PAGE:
In the latest in our series on Shrewsbury place names and landmarks, local historian Andrew Pattison looks at the person whose name was
given to the William Clement memorial.
Rather than a street name, this time we consider the person behind a little-known monument, which stands near to where Victoria Avenue – which runs beside the River Severn at the bottom of the Quarry – joins St Julian’s Friars.
This commemorates William James Clement (1802-70), a surgeon, philanthropist and Liberal politician.
After attending Shrewsbury School, Clement studied medicine and surgery at the Middlesex Hospital and Edinburgh Medical School.
While in London, his mentor was the renowned anatomist and surgeon Sir Charles Bell, who operated on the wounded at the Battle of Waterloo until ‘his clothes were stiff with blood, and his arms powerless with the exertion of using the knife’, as one admirer wrote.
Like his mentor, Clement also combined intellectual ability with practical surgical skill. As a young man he wrote two medical textbooks, which were translated into French and German.
When he returned to settle in Shrewsbury he demonstrated to the other surgeons at the infirmary how to remove a bladder stone in a child in two minutes (without anaesthetic), and he also performed lifesaving tracheotomy operations.
So it was hardly surprising that when a surgical vacancy arose at the Salop Infirmary in 1835, Clement was the obvious choice. The only problem was his outspoken radical politics.
In 1832 parliament had begun to reform itself, and in 1835 it was the turn of local government, when the Municipal Corporations Act was having a stormy passage into law. This act would at a stroke sweep away the Tory-dominated Shrewsbury Corporation, which had existed for hundreds of years.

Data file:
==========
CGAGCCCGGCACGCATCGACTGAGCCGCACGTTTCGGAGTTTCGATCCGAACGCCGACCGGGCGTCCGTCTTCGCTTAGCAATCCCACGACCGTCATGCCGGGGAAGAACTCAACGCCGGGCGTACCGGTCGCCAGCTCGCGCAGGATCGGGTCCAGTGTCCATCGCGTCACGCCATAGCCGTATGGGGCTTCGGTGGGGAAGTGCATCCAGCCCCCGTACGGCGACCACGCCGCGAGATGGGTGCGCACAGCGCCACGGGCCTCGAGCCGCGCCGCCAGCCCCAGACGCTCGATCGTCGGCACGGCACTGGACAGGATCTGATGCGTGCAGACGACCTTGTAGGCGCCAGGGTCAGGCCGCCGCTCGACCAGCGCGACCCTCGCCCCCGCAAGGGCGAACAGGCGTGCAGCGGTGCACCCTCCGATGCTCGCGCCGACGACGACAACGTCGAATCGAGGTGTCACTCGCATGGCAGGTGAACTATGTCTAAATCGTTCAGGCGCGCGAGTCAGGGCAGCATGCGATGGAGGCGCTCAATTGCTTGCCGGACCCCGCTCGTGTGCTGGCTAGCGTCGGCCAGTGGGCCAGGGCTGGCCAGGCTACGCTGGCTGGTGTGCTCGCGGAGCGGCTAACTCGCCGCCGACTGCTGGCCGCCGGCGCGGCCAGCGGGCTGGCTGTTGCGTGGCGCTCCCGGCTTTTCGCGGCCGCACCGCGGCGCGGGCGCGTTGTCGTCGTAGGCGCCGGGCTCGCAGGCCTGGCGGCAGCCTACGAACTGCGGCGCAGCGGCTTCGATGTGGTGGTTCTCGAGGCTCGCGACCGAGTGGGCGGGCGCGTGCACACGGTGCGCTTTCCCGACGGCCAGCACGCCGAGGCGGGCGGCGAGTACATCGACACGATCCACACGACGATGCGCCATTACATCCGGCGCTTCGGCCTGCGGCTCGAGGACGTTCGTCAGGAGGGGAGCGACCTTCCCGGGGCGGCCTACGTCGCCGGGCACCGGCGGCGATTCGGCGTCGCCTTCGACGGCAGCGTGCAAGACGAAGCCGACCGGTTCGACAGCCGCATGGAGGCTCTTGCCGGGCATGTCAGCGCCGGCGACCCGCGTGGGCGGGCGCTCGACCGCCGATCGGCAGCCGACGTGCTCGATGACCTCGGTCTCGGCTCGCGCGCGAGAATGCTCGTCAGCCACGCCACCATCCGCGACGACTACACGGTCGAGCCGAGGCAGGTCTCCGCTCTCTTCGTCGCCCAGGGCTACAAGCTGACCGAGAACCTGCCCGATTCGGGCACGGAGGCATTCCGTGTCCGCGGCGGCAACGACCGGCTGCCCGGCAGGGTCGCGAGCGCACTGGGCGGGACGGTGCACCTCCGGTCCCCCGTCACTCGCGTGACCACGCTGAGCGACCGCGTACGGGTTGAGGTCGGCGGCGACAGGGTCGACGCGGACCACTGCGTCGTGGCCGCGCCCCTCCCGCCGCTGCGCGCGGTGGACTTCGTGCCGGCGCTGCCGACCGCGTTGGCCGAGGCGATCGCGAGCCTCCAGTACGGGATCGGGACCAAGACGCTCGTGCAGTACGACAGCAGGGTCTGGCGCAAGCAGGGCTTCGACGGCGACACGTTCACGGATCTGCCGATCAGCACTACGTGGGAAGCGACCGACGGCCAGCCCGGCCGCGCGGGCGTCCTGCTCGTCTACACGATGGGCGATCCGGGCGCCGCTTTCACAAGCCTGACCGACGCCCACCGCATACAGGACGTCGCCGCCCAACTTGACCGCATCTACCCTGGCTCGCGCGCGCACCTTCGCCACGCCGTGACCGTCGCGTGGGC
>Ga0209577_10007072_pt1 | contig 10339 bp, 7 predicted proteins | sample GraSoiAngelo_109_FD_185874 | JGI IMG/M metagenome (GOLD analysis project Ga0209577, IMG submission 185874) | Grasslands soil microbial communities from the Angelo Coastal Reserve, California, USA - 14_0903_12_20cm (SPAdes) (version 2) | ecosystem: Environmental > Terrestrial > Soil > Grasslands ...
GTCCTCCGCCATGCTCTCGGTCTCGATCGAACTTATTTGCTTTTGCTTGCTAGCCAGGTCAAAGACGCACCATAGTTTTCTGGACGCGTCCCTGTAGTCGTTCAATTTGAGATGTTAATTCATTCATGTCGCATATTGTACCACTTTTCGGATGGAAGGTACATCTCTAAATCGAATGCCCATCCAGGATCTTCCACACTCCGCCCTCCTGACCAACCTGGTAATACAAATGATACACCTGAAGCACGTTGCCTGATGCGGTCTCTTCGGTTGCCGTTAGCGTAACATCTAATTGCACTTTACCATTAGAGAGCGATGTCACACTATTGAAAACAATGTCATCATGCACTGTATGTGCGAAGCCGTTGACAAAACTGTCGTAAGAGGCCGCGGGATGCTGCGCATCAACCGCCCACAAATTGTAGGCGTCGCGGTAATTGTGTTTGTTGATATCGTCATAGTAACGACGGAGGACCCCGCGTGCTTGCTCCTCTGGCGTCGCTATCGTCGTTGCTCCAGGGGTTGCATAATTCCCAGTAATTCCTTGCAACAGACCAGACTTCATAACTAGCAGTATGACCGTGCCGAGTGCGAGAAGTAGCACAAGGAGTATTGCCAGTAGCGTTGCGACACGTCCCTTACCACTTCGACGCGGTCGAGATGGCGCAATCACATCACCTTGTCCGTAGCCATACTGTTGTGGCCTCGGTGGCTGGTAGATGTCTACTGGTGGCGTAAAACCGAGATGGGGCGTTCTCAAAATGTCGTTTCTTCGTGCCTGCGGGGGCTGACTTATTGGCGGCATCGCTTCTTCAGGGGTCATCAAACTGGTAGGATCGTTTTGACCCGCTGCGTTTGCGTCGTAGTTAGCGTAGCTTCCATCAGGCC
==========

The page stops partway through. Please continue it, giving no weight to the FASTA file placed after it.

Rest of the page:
Naturally the Tories did not relish the prospect, and they were even more furious with Clement who publicly demanded ‘a speedy reform of all rotten corporations’. A large group, including many of the most influential people in the county, met and agreed never to employ Clement themselves, and also to make every attempt to hinder his career.
Many such people were trustees of the Infirmary, and as such were able to vote in the election for the surgical vacancy. And so Clement was rejected, and John Dickin (a ‘nonentity’ according to one Shrewsbury Chronicle correspondent) was appointed instead.
But this was not the end of the controversy at the Infirmary, for, as was described in the last article, Dr Proud Johnson, Physician, and Henry Keate, surgeon, were dismissed in similarly acrimonious circumstances four years later.
Yes, they broke the rules, but Clement’s enemies would not forgive the two doctors for removing a patient from the hospital so that he could be operated on by William Clement in his rooms.
This seemed to harm Clement’s professional or political career. He continued to pioneer heroic surgery, such as performing some of the earliest colostomy operations without anaesthetic. (Dying of intestinal obstruction must have been horrendous, as one of his grateful patients described it, ‘that horrible throwing up [vomiting] of the stools [faeces]’.)
Clement was elected a councillor for the new Borough Council under the Municipal Corporations Act in 1835, and served with distinction on and off for 33 years, as his surgical work allowed. He was elected Mayor in 1861-2, and also became an MP, being returned unopposed in a by-election in 1865.
The Clement memorial obelisk was erected in 1873.
It stood outside the railway station until 1897, when the station was remodelled, and it was moved to the Dingle, where it was a well-loved local feature.
However, when the Dingle was renovated it was moved to its current position, where it became broken and vandalised until a welcome renovation in 2004.
How about a plaque nearby to tell the story of this man who gave so much for Shrewsbury?